Some 30 veterans came out to the Pierson library to show their support for the Veterans Tax Exemption at a special meeting of the Sag Harbor Board of Education February 27.

Some 30 veterans came out to the Pierson library to show their support for the Veterans Tax Exemption at a special meeting of the Sag Harbor Board of Education February 27.

By Tessa Raebeck

School districts in Bridgehampton and Sag Harbor this week approved tax exemptions that grant school tax relief to veterans in their districts who served during a time of war. Veterans who want to receive the exemption must apply with their town assessor by March 1 for the savings to affect this tax year.

Municipalities have been allowed to grant property tax relief to veterans since the 1980s, but state property tax law was expanded to include school districts in December. Qualified veterans in the Bridgehampton and Sag Harbor school districts will now receive a property tax exemption that could be as high as 15 percent of their primary residence’s total assessed value. If they served in a combat zone, they can receive an additional 10 percent exemption, and if they are disabled due to their service, they qualify for additional exemptions.

The law caps the exemption at $8,000 for the basic level for those veterans who served during wartime, $12,000 for veterans who also served in a combat zone and $40,000 for veterans who sustained a service-connected disability. Those caps are not dollar amounts taken directly out of taxes; rather, they are deducted from the assessed value used in calculating property tax.

On February 26, the Bridgehampton Board of Education adopted the basic maximum exemptions, as well as the Gold Star Parent provision, which extends the relief to parents who endured the loss of a son or daughter who died while in military service.

At a special meeting attended by some 30 local veterans, the Sag Harbor School Board unanimously adopted the basic maximum exemptions and the Gold Star Parent exemption February 27. The expected cost to Sag Harbor taxpayers on the East Hampton side of the village is estimated to be about $22 for a $1 million home. For Sag Harbor’s Southampton taxpayers, that number is about $17. There are 152 veterans at the basic level, 106 combat zone veterans and 9 who are disabled in Sag Harbor.

JoAnn Lyles, the mother of the late Marine Lance Corporal Jordan C. Haerter, attended the meeting to express her support for the exemption, as well as the Gold Star Parent provision. Roger King, Commander of Sag Harbor’s VFW Post, also voiced his support for the provision. American Legion Commander Marty Knabb thanked the board for its vote and the veterans for their service.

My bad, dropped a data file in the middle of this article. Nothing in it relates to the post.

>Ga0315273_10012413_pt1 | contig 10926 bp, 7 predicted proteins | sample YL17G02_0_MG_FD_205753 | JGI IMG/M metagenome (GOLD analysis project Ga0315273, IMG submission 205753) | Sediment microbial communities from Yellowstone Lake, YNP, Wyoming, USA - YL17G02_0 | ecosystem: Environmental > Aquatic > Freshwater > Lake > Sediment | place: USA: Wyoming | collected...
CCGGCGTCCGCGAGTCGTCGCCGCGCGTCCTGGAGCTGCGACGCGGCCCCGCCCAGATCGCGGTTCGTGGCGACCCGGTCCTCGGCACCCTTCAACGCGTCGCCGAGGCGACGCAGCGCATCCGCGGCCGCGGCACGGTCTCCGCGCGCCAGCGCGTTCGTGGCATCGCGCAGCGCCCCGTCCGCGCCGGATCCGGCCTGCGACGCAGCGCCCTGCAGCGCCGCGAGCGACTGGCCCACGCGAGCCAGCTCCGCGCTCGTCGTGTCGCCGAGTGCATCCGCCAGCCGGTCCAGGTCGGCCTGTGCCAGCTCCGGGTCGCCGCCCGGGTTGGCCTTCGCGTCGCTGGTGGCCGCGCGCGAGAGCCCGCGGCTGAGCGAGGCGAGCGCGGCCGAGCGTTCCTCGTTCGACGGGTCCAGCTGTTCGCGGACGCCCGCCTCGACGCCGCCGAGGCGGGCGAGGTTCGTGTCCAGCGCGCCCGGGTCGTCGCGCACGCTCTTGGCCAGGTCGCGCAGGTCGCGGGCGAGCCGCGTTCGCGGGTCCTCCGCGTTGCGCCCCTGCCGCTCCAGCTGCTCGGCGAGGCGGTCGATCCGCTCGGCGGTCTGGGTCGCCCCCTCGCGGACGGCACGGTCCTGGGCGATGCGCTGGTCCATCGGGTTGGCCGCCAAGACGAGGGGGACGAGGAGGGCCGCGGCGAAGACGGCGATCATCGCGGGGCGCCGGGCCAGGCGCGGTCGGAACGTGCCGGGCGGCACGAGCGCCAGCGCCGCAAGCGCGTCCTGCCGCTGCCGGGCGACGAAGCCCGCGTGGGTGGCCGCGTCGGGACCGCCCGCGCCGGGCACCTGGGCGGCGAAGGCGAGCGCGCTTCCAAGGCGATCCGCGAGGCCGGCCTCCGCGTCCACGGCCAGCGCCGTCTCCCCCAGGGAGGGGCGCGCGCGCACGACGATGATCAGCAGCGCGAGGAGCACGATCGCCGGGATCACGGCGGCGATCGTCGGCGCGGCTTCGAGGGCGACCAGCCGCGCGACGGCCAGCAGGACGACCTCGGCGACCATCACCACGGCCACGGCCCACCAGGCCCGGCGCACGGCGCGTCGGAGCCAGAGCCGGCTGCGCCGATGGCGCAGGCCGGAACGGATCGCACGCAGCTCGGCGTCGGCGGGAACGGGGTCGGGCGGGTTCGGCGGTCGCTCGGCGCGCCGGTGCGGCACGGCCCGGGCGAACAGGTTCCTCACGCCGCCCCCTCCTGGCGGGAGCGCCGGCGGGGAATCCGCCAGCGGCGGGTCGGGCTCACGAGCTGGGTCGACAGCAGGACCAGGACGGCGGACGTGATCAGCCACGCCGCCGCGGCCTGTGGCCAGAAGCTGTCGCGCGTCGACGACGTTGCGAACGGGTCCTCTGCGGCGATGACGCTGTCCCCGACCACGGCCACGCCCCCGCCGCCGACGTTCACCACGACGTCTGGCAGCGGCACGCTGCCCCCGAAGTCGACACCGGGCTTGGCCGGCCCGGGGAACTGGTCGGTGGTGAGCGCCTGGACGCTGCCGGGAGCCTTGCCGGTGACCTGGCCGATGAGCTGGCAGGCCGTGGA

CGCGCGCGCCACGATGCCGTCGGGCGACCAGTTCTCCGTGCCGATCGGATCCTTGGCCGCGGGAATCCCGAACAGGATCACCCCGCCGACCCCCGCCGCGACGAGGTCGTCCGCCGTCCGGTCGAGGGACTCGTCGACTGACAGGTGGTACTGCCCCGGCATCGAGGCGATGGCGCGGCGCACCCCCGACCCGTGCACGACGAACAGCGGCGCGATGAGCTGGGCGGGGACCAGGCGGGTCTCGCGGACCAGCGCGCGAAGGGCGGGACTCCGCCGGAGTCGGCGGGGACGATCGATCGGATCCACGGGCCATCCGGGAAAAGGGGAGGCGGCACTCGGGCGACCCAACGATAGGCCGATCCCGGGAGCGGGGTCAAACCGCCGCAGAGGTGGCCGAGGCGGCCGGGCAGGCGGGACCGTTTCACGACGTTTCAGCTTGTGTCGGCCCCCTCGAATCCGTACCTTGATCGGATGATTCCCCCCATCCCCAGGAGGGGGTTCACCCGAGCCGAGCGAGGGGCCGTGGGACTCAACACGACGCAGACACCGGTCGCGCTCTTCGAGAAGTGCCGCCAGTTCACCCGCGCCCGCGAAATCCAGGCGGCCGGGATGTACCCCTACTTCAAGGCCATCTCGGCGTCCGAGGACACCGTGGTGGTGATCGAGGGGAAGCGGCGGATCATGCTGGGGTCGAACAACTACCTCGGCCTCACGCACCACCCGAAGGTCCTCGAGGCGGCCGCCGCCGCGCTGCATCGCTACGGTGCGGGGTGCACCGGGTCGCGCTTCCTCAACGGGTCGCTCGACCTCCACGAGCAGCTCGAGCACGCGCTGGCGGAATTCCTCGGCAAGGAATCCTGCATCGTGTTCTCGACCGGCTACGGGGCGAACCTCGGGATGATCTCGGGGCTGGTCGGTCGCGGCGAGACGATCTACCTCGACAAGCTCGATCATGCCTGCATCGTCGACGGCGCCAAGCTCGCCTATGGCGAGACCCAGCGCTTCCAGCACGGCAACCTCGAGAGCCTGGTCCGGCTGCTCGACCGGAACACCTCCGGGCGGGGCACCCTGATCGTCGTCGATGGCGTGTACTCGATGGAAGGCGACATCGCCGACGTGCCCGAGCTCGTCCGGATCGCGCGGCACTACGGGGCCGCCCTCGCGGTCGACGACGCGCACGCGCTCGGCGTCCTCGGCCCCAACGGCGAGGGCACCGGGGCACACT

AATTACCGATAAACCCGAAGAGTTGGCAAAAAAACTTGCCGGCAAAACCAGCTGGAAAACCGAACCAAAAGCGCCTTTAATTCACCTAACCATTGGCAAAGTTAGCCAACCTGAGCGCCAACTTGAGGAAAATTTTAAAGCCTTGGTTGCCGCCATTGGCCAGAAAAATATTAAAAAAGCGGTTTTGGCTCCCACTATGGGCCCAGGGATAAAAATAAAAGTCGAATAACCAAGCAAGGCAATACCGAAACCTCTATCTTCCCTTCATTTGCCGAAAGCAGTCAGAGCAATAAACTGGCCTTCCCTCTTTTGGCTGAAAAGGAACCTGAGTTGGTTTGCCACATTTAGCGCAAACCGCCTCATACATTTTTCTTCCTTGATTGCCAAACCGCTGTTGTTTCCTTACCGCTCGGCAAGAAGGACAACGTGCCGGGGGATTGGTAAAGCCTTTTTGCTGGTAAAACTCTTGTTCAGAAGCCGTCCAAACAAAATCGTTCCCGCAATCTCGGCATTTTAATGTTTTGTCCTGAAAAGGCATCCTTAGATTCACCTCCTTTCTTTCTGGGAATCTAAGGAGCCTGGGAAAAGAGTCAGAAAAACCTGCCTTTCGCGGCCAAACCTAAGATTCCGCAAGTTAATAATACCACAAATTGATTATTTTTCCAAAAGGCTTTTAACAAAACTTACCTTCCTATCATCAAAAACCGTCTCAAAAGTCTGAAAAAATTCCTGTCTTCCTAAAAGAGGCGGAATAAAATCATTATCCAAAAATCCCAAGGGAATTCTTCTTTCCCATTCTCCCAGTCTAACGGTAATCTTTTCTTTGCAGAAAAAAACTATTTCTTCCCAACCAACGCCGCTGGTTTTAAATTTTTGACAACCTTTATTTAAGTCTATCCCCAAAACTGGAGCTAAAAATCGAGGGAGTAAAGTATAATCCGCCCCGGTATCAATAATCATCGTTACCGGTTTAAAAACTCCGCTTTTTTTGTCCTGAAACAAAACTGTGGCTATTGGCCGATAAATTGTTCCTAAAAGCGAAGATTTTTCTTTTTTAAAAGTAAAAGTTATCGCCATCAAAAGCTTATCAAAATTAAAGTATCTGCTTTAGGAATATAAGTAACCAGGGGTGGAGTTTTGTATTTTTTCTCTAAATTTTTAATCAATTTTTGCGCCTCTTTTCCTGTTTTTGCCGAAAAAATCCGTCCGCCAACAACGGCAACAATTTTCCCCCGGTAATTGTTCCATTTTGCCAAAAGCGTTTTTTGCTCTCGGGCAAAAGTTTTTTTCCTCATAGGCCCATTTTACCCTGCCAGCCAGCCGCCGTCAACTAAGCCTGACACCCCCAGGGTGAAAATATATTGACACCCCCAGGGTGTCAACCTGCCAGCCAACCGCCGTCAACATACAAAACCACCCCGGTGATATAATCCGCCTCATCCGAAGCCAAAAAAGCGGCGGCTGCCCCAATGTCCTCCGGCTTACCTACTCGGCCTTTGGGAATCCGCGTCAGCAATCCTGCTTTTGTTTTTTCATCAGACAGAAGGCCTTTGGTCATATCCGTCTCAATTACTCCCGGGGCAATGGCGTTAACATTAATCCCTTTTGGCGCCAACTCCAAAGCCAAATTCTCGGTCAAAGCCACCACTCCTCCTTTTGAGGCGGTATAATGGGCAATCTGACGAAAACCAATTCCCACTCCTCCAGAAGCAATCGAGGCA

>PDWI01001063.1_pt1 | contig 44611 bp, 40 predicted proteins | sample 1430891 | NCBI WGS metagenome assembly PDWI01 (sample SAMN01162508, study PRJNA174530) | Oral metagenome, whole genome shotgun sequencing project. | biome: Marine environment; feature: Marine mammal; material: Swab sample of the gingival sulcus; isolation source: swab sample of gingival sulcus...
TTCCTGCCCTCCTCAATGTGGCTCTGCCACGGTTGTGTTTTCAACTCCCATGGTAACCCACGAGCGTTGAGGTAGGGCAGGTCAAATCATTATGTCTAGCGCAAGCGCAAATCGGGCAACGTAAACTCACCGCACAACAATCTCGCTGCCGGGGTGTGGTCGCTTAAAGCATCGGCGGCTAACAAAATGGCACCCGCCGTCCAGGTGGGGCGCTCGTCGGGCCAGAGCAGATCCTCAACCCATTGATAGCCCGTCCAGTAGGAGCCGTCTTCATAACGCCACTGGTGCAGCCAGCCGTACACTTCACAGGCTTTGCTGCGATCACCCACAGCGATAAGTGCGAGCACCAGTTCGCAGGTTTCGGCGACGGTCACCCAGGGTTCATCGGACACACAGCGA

Sag Harbor board member Daniel Hartnett said while he was happy to vote yes, he was offended by what he saw as a “gimmick” on the part of the state. “Instead of adequately funding vets programs, they come to school districts and ask them to act in this fashion,” he told the veterans. “From the bottom of my heart I thank you, but I am deeply offended by the state’s action in this regard.”

Mr. Hartnett’s remarks elicited a round of applause from the veterans in attendance.

The Great Prom Debate Heats Up in Sag Harbor; School Board Considers Veterans Tax Exemptions

Tags: , , , , , , , ,


Pierson Middle/High School

Pierson Middle/High School

By Tessa Raebeck

The Prom

The debate continues at Pierson High School, as students and administrators dispute the balance between autonomy and security at the prom.

At the Board of Education meeting February 10, Pierson Middle-High School Principal Jeff Nichols stood by a recommendation made by the school’s Shared Decision Making Committee to require students who want to attend the prom—predominantly 17 and 18-year-old seniors—to take school-sponsored coach buses to the event and be subjected to a search conducted by an outside security firm before being allowed on the bus, as a means of curbing drug and alcohol use at the event.

The details of the plan and the specific parameters of the search, which Mr. Nichols called “more thorough” than those conducted by himself and other school officials in the past, have not yet been determined.

Various groups from the school community form the shared decision committee: parents, staff members, administrators, community members and students. According to Mr. Nichols, the adult SDM members supported the recommendation, but the two student representatives “were not enamored with that process.”

Mr. Nichols said he discussed four options at an assembly with the entire senior class.

The first option is to leave everything it has been; students would be free to take limos, drive themselves or even get a ride from a parent and be subject to the administrators’ security protocol. The second is the proposed plan to put students on coaches after being searched by an outside firm. The third option would allow students to rent “party buses” (a chauffeured vehicle furnished like a limousine but larger in size, although not as large as a school bus) but require each of those party buses to have school-sponsored security on board.  Under the fourth and final option, students would be free to choose their own transportation to the prom, but prior to entering the actual dance (the school-sponsored portion of the event) they would be subjected to a search process administered by an outside firm.

A final decision has not been made, but Mr. Nichols, board vice president Chris Tice and Dr. Carl Bonuso, the district’s interim superintendent, expressed their agreement with the SDM recommendation.

“You can set a lot of trap doors, buses and that, but at the end of the day, my biggest concern is sometimes when you deny too much, the kids want to get over that fence even more,” David Diskin, a board member, said at the meeting.